Lucy Ives

2018 Warhol Foundation Arts Writers Grant
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New York, NY (December 3, 2018) — The Creative Capital | Andy Warhol Foundation Arts Writers Grant Program is pleased to announce the recipients of its 2018 grants. The program supports writing about contemporary art and aims to ensure that critical writing remains a valued mode of engaging the visual arts.

Joel Wachs, President of The Andy Warhol Foundation for the Visual Arts, explains that “the Foundation’s commitment to arts writing is a natural extension of the grants the Foundation makes to artist-centered organizations and museums, which often include funds for the publication of exhibition catalogues, brochures, and other outlets for scholarly perspectives. Critical writing on contemporary art connects artists to audiences, increases dialogue around their work, and is vital to a dynamic and engaged visual art community in this country.”

In its 2018 cycle, the Arts Writers Grant Program has awarded a total of $725,000 to 21 writers. Ranging from $15,000 to $50,000 in four categories—articles, blogs, books and short-form writing—these grants support projects addressing both general and specialized art audiences, from scholarly studies to critical reviews, and self-published blogs.

“Since 2006, the program has funded 272 writers,” said Program Director Pradeep Dalal. “A valuable reminder of the rich possibilities of arts writing today, the 21 grantees this year address a remarkable breadth of topics in nuanced and often interdisciplinary ways. Rahel Aima will write on the persistence of techno-optimism and relate it to race and the global south, while Dawn Chan will address Asian-futurism and media art's relationship to the formation of identity. Several projects address the urgent themes of ecology and environment, including Jessica Horton's book on indigenous American art which the jurors felt would reset the parameters of discourse in eco-criticism and anthropocene studies. Wendy Vogel will write on the art world's response to the #metoo movement and will discuss practices like Ana Mendieta's within the framework of sexual violence. Lucy Ives's critical biography of the radical and visionary practice of Madeline Gins calls greater attention to an artist primarily known for her partnership with her husband, Arakawa. Yxta Murray will write on the critique of property redistribution, post-Katrina, by the art collective Blights Out New Orleans. And several writers address public art, ranging from Claire Tancons’s book on processional performance, and Malik Gaines's research, which deploys arguments from art history, performance studies, black studies, and queer theory to sharply articulate the stakes of public art in present day America.”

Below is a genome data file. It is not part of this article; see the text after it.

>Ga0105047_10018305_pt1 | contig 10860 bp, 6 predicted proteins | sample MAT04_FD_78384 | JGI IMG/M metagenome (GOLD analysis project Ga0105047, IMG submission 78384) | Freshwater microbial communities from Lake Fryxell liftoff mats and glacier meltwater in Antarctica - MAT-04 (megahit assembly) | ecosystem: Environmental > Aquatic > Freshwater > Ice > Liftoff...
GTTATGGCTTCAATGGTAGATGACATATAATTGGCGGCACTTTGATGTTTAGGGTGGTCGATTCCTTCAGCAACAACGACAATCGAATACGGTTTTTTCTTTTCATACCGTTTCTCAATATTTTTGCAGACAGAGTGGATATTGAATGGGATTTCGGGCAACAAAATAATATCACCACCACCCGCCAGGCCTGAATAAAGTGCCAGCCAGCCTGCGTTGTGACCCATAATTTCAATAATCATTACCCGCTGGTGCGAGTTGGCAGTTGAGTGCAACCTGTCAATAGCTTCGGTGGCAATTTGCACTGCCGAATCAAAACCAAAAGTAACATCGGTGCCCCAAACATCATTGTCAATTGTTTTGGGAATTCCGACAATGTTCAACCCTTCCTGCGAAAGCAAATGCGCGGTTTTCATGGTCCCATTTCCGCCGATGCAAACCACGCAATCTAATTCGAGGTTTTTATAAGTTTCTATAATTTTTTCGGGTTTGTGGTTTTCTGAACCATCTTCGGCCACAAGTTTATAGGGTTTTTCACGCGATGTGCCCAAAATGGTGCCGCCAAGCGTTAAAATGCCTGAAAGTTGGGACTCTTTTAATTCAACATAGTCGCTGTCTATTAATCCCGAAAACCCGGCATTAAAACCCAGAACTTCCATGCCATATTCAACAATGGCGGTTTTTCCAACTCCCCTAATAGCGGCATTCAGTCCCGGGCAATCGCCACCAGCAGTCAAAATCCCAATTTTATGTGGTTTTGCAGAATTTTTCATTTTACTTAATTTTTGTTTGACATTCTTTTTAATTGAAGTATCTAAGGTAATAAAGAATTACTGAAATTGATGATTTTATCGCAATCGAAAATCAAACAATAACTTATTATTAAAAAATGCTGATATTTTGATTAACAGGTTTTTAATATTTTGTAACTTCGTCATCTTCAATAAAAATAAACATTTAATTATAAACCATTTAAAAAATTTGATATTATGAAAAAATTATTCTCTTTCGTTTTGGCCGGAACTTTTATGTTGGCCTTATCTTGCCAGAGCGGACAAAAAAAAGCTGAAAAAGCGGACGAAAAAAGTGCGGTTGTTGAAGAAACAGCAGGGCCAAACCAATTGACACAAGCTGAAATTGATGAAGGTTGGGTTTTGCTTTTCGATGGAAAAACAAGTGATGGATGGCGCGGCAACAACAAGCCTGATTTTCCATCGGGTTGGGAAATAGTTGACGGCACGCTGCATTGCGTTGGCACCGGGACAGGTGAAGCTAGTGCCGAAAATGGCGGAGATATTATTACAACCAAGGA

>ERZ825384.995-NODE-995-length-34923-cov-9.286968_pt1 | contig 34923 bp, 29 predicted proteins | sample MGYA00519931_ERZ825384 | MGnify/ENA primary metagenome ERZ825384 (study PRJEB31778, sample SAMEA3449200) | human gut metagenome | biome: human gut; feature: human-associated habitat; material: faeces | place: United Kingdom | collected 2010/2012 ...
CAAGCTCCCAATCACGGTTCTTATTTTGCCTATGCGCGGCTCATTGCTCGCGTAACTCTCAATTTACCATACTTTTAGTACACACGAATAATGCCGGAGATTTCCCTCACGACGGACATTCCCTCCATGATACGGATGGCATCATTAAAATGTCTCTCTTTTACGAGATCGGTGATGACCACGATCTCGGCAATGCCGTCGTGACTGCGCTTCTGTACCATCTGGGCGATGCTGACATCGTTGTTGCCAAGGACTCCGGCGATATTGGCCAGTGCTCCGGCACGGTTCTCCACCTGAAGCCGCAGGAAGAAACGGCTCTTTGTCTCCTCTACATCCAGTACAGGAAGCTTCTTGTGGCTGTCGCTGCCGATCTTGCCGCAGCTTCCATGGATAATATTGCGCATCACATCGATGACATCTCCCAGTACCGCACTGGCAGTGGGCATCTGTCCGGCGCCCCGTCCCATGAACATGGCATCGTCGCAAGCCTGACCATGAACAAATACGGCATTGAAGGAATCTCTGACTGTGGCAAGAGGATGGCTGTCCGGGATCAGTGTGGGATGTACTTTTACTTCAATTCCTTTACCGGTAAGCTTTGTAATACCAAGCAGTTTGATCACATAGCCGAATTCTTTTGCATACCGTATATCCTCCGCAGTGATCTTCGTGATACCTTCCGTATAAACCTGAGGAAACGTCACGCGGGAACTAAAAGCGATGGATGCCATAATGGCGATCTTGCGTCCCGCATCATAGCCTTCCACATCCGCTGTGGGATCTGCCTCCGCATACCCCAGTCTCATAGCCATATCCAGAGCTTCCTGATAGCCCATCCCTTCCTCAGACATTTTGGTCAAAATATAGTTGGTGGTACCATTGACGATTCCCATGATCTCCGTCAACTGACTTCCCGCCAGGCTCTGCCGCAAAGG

The 21 grantees are listed by category as follows:

Articles
Ashley Hunt, The Political Economy of the Prison in Contemporary Art Exhibitions
Yxta Murray, Blights Out and Property Rights in New Orleans Post-Katrina
Erin Thompson, Art after Guantánamo

Blogs
Andreana Donahue and Tim Ortiz, Disparate Minds
Essence Harden and Olivia K. Young, Speculative: Black Art Practices of the West
Bradford Nordeen, Memorabilia: Queer Countercultures and Moving Image Art
Susan Snodgrass, In/Site: Reflections on the Art of Place

Books
Malik Gaines, Future Ruins: The Art of Abstractive Democracy
Elena Gorfinkel, Aesthetic Strike: Cinemas of Exhaustion
Jessica Horton, Earth Diplomacy: Indigenous American Art and Reciprocity, 1953–1973
Lucy Ives, She is Raining: The Work and Life of Madeline Gins
Eric Golo Stone, Artist Contracts in the Political Economy
Michael Stone-Richards, Care of the City: Ruination, Abandonment, and Hospitality in Contemporary Practice
Claire Tancons, Roadworks: Processional Performance in the New Millennium

Short-Form Writing
Rahel Aima
Siobhan Burke
Dawn Chan
Darren Jones
Christina Catherine Martinez
Wendy Vogel
Chloe Wyma

25.74 KB - 18:48, 4 December 2018